Inner  Frontier
Fourth Way Spiritual Practice

 

Inner Work


For the week of July 25, 2016

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Inhabiting Our Attention

(Basic Inner Work 3)

The exercise of inhabiting our attention is a truly remarkable one, for it very directly enables us to become ourselves. First though, comes the more straightforward exercise of attention itself, in particular actively directed attention, as opposed to the passive type that is drawn from us by external events, such as watching TV or other entertainment. We may pay attention to a TV or a video on some screen, but generally we are simply acquiescing to that, not actively making any effort beyond putting ourselves in front of it. The creators of TV and other video entertainments are masters at grabbing and holding our attention.

Video games, on the contrary, despite their dubious and often violent content, do require active attention, an intentional and ongoing engagement. But they also have an element of drawing your attention to their action, as do some other, similar situations, such as listening to a lecture or a speech.

One way to come toward a pure exercise of attention is through various meditation practices. A prime style for this, taught in Buddhist circles, is following your breath. Among the breath-following meditations, the one that focuses on the nostrils and upper lip is perhaps the most effective for training and stabilizing our attention.

Sit quietly and comfortably relaxed, though upright. Put your attention on the sensations your breath makes on your nostrils and upper lip. Count the exhalations 1 to 10 and then begin again at 1. Continue the counting the breaths in that way. Keep the counting in the background, while the foreground of your attention stays in contact with the sensations of the breath at the nostrils and upper lip. Keep your attention focused to just that area, as the breath passes back and forth.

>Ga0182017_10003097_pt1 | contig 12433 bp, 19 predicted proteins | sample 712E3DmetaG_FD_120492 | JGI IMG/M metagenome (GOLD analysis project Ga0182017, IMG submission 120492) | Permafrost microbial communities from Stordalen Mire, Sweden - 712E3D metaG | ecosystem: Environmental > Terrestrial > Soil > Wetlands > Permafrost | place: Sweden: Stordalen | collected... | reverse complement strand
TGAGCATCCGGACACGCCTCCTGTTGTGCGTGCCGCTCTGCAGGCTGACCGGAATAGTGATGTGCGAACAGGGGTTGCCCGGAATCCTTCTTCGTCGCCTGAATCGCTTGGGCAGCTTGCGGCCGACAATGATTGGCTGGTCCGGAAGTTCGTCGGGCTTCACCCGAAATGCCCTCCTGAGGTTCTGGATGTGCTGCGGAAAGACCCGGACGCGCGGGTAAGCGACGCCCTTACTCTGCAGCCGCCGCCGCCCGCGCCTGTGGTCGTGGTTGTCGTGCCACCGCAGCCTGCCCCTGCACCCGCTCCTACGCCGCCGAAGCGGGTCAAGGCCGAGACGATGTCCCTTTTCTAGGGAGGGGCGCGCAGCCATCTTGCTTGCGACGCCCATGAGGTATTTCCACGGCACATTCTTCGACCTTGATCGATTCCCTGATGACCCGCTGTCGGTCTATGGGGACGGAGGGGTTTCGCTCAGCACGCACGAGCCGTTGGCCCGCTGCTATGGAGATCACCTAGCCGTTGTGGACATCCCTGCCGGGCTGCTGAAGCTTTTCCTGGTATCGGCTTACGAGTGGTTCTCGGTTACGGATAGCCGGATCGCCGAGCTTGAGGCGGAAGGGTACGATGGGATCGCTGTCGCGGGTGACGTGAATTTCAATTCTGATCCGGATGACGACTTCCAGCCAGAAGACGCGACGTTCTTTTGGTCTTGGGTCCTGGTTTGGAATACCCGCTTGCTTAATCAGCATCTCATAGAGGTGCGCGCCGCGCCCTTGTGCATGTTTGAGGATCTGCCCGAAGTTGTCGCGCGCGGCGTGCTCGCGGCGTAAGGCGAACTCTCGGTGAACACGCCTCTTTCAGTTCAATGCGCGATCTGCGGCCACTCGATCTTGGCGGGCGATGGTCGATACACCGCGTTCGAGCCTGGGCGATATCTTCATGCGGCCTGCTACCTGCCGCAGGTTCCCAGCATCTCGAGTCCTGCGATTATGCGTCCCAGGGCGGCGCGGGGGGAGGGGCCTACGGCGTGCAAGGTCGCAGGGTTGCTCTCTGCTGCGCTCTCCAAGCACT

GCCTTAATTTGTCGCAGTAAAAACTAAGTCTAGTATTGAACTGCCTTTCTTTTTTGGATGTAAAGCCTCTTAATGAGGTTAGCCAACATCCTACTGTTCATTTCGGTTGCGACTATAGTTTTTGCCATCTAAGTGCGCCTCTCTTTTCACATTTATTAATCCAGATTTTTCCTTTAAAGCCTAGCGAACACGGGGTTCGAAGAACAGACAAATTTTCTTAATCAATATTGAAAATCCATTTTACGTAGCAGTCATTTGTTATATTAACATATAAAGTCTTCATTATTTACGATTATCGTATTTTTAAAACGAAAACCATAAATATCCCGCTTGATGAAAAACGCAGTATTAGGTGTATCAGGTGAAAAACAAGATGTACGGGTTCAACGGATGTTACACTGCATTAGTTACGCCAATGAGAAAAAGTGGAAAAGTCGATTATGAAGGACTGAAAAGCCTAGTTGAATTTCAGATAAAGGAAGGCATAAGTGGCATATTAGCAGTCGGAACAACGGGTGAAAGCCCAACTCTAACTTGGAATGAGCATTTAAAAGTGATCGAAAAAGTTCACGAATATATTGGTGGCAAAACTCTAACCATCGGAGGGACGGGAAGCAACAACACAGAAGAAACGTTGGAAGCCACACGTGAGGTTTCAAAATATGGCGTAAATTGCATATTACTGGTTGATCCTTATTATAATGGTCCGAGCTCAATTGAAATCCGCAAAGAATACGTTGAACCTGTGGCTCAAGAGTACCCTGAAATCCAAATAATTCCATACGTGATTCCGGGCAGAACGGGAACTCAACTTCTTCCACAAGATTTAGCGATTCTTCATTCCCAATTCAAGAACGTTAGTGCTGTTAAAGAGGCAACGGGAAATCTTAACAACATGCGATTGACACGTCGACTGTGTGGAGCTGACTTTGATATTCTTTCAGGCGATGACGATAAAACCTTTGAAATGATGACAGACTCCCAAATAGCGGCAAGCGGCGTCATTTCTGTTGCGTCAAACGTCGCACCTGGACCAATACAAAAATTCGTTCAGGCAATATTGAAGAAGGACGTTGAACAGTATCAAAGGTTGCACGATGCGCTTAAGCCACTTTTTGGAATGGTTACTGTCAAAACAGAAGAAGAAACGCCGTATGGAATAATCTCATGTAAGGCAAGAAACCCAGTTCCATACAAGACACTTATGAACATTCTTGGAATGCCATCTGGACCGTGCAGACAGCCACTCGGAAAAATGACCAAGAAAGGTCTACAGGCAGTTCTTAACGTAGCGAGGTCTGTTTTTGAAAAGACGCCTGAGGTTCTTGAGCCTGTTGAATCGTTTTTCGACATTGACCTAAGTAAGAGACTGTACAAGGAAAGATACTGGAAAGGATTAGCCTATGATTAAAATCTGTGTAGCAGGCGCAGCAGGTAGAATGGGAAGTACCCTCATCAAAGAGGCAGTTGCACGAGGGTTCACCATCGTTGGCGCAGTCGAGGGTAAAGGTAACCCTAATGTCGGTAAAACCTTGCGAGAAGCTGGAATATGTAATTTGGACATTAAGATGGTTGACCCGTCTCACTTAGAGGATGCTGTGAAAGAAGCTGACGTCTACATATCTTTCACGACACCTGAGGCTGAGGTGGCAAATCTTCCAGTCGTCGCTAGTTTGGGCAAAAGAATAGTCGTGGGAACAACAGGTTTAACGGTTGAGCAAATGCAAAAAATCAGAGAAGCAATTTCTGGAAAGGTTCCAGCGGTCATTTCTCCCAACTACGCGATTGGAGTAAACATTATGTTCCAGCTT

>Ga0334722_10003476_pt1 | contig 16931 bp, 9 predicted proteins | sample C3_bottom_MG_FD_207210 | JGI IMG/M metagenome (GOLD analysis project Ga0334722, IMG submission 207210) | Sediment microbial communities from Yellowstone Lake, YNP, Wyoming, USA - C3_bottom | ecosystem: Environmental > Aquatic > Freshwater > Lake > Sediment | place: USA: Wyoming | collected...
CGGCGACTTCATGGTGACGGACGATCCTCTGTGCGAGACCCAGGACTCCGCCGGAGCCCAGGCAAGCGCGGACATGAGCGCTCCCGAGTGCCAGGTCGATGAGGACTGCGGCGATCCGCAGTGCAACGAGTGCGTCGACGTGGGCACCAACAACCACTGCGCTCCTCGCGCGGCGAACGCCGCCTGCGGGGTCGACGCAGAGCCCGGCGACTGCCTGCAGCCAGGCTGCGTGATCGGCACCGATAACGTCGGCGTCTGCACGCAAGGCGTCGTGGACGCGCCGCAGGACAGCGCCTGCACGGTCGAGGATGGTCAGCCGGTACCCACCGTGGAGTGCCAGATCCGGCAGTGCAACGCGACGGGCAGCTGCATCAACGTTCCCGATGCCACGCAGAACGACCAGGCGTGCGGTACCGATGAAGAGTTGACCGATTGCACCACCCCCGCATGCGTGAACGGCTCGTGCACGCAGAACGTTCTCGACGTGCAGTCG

The associated counting helps ensure that you remain focused. On the first breath, count 1 gently in your mind, when you exhale. On the second breath, count 2. And so on to 10. Then start again at 1. Each breath is natural, unforced. Let your breath set its own pace and length. Do not drive the breath with your counting. Let the breath drive the counting. When you lose the count, simply and immediately upon noticing that loss return to the breath and the count beginning at 1. In a given meditation session, once you reach the state of having been with the breath for an unbroken 5 or 6 cycles of 10 breaths, you can drop the counting and just stay with the breath sensations or move on to the next part of your meditation practice.

As an intermediate step toward inhabiting your attention, you can at this point work to keep your attention steady and stable, unwavering moment-to-moment. Remain relaxed while doing this. Hold your attention there on your breath.

Now, go all in with your attention. In fact, become your attention, be your attention. You may discover that this comes naturally, because you are your attention. You are not your thoughts, not your emotions, not your body, and not your awareness. You are your attention.

The practice of inhabiting your attention is to be there in it, to ride it, to be it, to stay with it. Wherever you look, there you are. Whatever you listen to, there you are. Whatever you do with intention and attention, there you are. You no longer need to look for yourself, because you are the one who is looking, you are the looking.

For this week, please practice inhabiting your attention.


     

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